Spelman v Express Newspapers (No.1)

Reference: [2012] EWHC 239

Court: High Court, Queen's Bench Division

Judge: Lindblom J

Date of judgment: 14 Feb 2012

Summary: Injunction - Privacy - Public Interest -  Bonnard v Perryman - Anonymity of Parties - Minors - Article 8 - Article 10 - Preservation of Anonymity pending appeal

Appearances: Jacob Dean (Claimant) 

Instructing Solicitors: Manches for the Claimant; Express Newspapers Legal Department for the Defendant


C was a minor aged 17 years old and the son of a Cabinet Minister. The Defendant (D) proposed to publish an article in a Sunday newspaper concerning information about C which C contended was private. C applied for an injunction via his parents as litigation friends prohibiting publication on the grounds that it interfered with his Article 8 rights (right to a private and family life). D contended that (1) this was in essence a reputational claim and an injunction was against the rule in Bonnard v Perryman and (2) publication was in the public interest such that its Article 10 rights (right to freedom of expression) outweighed those of the C under Article 8. C also argued that the names of the parties should be anonymised and that in any event, even if the court ruled otherwise, anonymity should be preserved pending appeal on a ruling to the contrary.


(1) whether the claim was in essence a defamation claim prohibited by the rule in Bonnard v Perryman;

(2) whether the C’s Article 8 rights outweighed the D’s Article 10 rights in publication;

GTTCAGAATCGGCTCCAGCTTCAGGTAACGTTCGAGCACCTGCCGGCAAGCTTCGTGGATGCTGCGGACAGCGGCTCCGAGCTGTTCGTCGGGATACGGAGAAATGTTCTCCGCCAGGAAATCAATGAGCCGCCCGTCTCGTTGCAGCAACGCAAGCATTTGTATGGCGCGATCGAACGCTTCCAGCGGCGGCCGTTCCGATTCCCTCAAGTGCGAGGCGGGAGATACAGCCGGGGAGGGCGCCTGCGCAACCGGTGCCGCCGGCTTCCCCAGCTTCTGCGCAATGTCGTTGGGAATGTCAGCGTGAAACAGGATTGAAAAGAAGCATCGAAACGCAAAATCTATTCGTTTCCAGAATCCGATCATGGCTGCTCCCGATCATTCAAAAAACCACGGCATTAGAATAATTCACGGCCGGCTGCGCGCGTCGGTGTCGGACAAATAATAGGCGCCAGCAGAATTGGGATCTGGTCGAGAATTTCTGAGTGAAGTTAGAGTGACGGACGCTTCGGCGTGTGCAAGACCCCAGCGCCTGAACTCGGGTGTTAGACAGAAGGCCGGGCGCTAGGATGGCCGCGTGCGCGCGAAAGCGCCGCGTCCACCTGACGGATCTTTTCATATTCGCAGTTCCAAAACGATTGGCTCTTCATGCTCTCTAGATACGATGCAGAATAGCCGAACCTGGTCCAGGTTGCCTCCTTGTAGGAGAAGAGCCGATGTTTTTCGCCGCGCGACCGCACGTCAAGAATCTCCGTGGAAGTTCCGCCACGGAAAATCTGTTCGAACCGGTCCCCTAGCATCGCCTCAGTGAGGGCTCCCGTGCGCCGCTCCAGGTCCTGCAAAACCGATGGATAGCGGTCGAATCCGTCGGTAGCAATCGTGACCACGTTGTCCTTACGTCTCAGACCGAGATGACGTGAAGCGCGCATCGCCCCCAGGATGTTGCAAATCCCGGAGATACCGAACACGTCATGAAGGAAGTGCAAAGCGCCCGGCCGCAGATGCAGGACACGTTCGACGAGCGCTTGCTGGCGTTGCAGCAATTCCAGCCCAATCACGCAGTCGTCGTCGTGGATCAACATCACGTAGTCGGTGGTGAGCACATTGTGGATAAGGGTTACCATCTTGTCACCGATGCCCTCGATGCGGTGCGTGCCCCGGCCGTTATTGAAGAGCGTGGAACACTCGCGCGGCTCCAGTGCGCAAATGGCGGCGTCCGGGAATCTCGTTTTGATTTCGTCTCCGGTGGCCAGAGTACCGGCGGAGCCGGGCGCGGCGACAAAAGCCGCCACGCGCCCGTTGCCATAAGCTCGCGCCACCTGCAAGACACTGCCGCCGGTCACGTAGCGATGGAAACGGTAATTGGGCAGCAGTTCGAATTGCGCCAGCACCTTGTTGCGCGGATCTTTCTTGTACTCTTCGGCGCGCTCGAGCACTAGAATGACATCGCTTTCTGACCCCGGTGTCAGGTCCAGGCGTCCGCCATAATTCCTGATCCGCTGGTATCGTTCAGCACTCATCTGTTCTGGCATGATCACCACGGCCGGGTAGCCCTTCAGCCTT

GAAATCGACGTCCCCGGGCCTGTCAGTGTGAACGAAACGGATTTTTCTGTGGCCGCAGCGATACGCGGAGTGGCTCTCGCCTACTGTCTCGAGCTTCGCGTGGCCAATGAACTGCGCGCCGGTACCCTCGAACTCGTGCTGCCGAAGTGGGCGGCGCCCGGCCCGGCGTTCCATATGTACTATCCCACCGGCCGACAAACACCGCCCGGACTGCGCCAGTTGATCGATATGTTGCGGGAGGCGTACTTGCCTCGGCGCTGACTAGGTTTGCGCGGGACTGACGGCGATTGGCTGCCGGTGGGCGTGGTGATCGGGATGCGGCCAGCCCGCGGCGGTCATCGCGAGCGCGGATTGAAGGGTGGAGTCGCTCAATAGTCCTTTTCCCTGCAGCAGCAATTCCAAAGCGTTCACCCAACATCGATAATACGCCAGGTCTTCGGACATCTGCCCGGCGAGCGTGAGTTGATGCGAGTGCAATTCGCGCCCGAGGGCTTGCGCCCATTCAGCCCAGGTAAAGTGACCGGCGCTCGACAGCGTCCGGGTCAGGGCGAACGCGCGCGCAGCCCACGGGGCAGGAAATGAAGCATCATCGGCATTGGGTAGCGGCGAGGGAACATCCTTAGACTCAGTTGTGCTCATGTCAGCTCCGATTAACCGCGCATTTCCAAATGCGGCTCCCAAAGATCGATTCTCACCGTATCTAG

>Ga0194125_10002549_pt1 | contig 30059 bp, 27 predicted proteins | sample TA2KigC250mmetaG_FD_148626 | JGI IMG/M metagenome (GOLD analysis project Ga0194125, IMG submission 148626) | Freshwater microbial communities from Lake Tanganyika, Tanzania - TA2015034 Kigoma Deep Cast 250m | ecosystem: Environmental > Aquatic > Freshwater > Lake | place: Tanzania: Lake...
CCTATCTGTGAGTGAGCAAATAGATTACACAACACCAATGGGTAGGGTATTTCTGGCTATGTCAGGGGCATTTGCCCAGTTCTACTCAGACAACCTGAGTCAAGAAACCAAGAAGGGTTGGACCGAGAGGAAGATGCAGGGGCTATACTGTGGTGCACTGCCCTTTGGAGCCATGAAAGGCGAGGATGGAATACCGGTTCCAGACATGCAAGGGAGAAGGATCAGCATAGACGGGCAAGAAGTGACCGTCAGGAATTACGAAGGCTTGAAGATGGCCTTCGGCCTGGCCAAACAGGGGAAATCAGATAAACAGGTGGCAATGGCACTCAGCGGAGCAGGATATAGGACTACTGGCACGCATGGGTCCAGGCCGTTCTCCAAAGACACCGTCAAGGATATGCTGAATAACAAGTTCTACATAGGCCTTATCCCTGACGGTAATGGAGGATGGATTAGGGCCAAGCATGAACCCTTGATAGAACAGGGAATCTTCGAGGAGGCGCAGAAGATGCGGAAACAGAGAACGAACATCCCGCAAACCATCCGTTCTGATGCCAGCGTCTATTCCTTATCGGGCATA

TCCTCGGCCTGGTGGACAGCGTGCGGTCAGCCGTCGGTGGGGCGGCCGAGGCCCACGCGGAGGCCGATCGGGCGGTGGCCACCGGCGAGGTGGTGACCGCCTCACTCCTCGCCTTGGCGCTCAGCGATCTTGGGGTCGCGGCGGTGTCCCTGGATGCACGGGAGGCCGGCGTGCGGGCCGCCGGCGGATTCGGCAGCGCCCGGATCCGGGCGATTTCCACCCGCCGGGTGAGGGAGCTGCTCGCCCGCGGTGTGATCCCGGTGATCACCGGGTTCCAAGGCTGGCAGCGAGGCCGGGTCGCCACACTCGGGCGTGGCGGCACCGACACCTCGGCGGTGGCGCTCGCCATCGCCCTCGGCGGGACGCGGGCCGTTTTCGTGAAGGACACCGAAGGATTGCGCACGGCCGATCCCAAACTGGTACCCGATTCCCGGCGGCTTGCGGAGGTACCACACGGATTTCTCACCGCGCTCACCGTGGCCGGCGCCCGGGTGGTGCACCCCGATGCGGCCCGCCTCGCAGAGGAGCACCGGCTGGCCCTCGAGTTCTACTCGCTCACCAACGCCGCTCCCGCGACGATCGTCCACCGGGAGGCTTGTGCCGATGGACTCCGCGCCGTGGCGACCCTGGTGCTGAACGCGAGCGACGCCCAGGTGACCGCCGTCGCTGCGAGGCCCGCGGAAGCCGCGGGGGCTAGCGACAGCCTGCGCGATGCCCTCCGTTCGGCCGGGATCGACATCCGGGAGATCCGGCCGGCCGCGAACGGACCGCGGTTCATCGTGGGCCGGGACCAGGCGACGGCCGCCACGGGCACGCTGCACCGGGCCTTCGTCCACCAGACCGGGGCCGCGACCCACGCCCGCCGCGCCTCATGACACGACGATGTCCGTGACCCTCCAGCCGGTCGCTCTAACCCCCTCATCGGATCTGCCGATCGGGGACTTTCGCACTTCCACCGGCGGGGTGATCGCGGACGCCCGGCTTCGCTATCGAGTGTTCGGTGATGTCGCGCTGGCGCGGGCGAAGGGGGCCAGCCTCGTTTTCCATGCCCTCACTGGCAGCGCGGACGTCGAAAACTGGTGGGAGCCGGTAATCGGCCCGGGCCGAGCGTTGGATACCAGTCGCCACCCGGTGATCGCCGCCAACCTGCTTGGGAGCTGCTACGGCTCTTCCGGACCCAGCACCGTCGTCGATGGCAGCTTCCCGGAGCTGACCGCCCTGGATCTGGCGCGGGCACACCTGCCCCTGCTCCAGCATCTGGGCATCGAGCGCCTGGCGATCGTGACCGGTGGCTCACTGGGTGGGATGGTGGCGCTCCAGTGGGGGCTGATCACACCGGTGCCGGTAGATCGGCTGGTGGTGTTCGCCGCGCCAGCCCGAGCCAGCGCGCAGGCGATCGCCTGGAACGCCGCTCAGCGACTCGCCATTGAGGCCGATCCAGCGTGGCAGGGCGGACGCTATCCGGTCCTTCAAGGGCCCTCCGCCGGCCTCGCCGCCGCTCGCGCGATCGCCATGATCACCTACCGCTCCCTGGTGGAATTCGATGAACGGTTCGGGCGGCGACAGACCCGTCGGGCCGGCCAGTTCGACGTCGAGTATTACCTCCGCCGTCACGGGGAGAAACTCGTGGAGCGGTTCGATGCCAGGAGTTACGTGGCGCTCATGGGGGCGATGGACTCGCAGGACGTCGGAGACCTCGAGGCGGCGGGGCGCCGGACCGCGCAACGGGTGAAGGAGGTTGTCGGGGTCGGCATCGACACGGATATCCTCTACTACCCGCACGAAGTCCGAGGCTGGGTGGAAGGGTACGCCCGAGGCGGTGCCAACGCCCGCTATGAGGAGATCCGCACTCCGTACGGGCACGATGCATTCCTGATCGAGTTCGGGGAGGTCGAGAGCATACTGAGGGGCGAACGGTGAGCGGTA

(3) whether C was entitled to anonymity in respect of the proceedings;

(4) whether anonymity should be preserved pending renewal of an application for permission to appeal to the Court of Appeal on the anonymity ruling.


1. The claim concerned C’s private information in respect of which he had a reasonable expectation of privacy and was not contrary to the rule in Bonnard v Perryman prohibiting prior restraint.

2. In balancing the rights in play, the balance fell in favour of C and an injunction would be granted.  D’s publication would not advance the public interest to a material degree and publication was likely to cause significant harm to C. The fact that C’s mother was a Cabinet Minister was not the overriding factor.

3. Anonymity would not be granted to C. Applying JIH v  Newsgroup Newspapers [2011] EWCA Civ 42 and following the Master of the Rolls’ Practice Guidance on Interim Non-Disclosure Orders, the general rule was that the parties should be named even in cases concerning private information. Sufficient protection was provided by the fact that the subject matter of the injunction would not be in the private domain.

4. Permission to appeal the anonymity ruling was refused on the grounds that there were no prospects of success.

5. The application to preserve anonymity pending appeal  of the anonymity ruling was refused. The factors were different when considering whether anonymity should be maintained pending appeal. There was force in D’s argument that is should be free to publish now what the Court had ruled it was free to publish.


This case is notable as being one of a handful of cases involving minors making an application for a privacy injunction.  It is interesting for the Court’s approach in considering that the fact that the public interest in publication could be met in other ways was a relevant factor. It is also illustrative of the new approach following the Master of the Rolls’ Practice Guidance on Interim Non-Disclosure Orders that anonymity of parties is now the exception, even in cases involving private information, and that those seeking privacy injunctions can expect to be publicly identified.